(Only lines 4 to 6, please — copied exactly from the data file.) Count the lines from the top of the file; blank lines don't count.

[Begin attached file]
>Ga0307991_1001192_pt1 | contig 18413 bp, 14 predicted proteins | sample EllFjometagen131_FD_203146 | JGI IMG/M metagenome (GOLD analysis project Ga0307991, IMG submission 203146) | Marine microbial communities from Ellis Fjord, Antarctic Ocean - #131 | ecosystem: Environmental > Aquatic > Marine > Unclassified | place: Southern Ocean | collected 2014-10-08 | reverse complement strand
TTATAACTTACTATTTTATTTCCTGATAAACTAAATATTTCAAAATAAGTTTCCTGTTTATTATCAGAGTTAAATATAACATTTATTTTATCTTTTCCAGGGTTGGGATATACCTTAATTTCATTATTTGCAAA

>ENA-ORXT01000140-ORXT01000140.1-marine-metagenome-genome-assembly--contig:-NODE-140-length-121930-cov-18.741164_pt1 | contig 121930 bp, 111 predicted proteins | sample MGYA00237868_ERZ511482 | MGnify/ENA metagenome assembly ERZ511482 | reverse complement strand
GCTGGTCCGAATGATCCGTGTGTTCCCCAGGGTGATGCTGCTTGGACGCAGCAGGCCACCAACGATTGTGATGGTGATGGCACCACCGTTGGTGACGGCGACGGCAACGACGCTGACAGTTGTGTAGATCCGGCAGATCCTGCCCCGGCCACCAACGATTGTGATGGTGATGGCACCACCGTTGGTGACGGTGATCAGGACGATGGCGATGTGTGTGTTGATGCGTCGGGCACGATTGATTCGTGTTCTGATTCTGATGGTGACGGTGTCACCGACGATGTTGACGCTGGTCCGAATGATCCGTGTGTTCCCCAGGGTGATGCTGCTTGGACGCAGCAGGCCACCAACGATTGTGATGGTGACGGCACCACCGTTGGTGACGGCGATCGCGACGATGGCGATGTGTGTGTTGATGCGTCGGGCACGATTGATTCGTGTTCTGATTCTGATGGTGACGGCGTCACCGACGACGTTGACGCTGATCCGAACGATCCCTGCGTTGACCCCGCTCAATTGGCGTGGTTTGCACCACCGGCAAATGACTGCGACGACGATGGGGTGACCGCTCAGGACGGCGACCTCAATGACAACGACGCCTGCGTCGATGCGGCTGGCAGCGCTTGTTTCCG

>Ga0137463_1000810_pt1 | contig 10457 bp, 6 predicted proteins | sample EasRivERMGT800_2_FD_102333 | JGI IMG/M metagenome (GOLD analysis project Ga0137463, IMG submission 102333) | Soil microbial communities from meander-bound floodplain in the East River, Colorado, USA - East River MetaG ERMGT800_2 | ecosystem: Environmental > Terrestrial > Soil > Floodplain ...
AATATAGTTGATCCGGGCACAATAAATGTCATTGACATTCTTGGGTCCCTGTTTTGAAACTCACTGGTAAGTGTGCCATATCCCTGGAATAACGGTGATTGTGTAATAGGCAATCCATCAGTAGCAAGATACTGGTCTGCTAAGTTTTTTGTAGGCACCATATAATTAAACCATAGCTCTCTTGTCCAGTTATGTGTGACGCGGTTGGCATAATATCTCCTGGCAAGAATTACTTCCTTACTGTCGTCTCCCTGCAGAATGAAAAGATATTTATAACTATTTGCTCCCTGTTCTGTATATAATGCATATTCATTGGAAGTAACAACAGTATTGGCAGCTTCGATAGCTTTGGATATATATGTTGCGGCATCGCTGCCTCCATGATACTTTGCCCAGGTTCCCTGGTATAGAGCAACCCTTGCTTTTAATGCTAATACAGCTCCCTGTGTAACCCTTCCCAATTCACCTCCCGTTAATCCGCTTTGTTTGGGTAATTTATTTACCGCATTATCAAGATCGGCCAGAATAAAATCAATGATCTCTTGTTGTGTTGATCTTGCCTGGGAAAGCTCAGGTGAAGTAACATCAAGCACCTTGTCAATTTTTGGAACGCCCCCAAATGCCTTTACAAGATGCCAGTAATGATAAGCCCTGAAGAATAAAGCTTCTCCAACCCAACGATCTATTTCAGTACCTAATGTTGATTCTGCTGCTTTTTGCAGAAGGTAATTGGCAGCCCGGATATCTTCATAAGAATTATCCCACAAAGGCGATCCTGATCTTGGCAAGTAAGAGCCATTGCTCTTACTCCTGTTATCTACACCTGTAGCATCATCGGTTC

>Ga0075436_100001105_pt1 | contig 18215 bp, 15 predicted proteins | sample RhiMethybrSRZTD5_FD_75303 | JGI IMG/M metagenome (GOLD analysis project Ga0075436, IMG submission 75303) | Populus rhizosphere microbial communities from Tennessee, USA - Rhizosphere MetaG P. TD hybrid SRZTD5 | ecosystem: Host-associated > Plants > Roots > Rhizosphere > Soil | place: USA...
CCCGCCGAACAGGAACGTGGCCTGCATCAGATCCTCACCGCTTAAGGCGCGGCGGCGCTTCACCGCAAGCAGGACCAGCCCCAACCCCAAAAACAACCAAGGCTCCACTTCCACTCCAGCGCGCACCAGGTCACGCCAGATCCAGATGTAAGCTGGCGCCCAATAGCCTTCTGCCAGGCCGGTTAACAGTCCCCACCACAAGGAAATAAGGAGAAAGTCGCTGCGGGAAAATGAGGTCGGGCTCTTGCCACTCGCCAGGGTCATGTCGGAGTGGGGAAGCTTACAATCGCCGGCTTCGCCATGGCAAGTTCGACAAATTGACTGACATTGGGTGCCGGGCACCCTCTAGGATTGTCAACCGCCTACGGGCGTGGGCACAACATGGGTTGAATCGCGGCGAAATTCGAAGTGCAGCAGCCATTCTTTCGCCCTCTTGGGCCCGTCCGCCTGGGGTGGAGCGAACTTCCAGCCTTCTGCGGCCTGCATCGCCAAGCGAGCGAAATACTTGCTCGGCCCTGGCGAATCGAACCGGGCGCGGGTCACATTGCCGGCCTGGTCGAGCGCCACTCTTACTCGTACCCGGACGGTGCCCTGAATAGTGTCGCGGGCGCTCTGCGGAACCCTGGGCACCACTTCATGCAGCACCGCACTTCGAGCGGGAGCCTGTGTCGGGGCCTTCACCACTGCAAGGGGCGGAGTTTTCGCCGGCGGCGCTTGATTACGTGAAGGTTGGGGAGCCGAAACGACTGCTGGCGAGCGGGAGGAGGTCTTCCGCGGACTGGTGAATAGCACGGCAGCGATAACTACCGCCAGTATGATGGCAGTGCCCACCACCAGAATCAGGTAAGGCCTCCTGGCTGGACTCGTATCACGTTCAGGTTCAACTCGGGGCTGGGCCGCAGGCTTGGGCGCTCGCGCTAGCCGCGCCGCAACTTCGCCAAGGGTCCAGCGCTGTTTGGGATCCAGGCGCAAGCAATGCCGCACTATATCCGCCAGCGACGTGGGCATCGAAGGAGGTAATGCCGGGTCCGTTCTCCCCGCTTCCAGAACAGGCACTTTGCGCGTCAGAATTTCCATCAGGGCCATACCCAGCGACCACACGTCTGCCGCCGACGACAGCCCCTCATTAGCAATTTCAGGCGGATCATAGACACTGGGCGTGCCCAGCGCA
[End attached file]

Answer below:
GCTGGTCCGAATGATCCGTGTGTTCCCCAGGGTGATGCTGCTTGGACGCAGCAGGCCACCAACGATTGTGATGGTGATGGCACCACCGTTGGTGACGGCGACGGCAACGACGCTGACAGTTGTGTAGATCCGGCAGATCCTGCCCCGGCCACCAACGATTGTGATGGTGATGGCACCACCGTTGGTGACGGTGATCAGGACGATGGCGATGTGTGTGTTGATGCGTCGGGCACGATTGATTCGTGTTCTGATTCTGATGGTGACGGTGTCACCGACGATGTTGACGCTGGTCCGAATGATCCGTGTGTTCCCCAGGGTGATGCTGCTTGGACGCAGCAGGCCACCAACGATTGTGATGGTGACGGCACCACCGTTGGTGACGGCGATCGCGACGATGGCGATGTGTGTGTTGATGCGTCGGGCACGATTGATTCGTGTTCTGATTCTGATGGTGACGGCGTCACCGACGACGTTGACGCTGATCCGAACGATCCCTGCGTTGACCCCGCTCAATTGGCGTGGTTTGCACCACCGGCAAATGACTGCGACGACGATGGGGTGACCGCTCAGGACGGCGACCTCAATGACAACGACGCCTGCGTCGATGCGGCTGGCAGCGCTTGTTTCCG

>Ga0137463_1000810_pt1 | contig 10457 bp, 6 predicted proteins | sample EasRivERMGT800_2_FD_102333 | JGI IMG/M metagenome (GOLD analysis project Ga0137463, IMG submission 102333) | Soil microbial communities from meander-bound floodplain in the East River, Colorado, USA - East River MetaG ERMGT800_2 | ecosystem: Environmental > Terrestrial > Soil > Floodplain ...
AATATAGTTGATCCGGGCACAATAAATGTCATTGACATTCTTGGGTCCCTGTTTTGAAACTCACTGGTAAGTGTGCCATATCCCTGGAATAACGGTGATTGTGTAATAGGCAATCCATCAGTAGCAAGATACTGGTCTGCTAAGTTTTTTGTAGGCACCATATAATTAAACCATAGCTCTCTTGTCCAGTTATGTGTGACGCGGTTGGCATAATATCTCCTGGCAAGAATTACTTCCTTACTGTCGTCTCCCTGCAGAATGAAAAGATATTTATAACTATTTGCTCCCTGTTCTGTATATAATGCATATTCATTGGAAGTAACAACAGTATTGGCAGCTTCGATAGCTTTGGATATATATGTTGCGGCATCGCTGCCTCCATGATACTTTGCCCAGGTTCCCTGGTATAGAGCAACCCTTGCTTTTAATGCTAATACAGCTCCCTGTGTAACCCTTCCCAATTCACCTCCCGTTAATCCGCTTTGTTTGGGTAATTTATTTACCGCATTATCAAGATCGGCCAGAATAAAATCAATGATCTCTTGTTGTGTTGATCTTGCCTGGGAAAGCTCAGGTGAAGTAACATCAAGCACCTTGTCAATTTTTGGAACGCCCCCAAATGCCTTTACAAGATGCCAGTAATGATAAGCCCTGAAGAATAAAGCTTCTCCAACCCAACGATCTATTTCAGTACCTAATGTTGATTCTGCTGCTTTTTGCAGAAGGTAATTGGCAGCCCGGATATCTTCATAAGAATTATCCCACAAAGGCGATCCTGATCTTGGCAAGTAAGAGCCATTGCTCTTACTCCTGTTATCTACACCTGTAGCATCATCGGTTC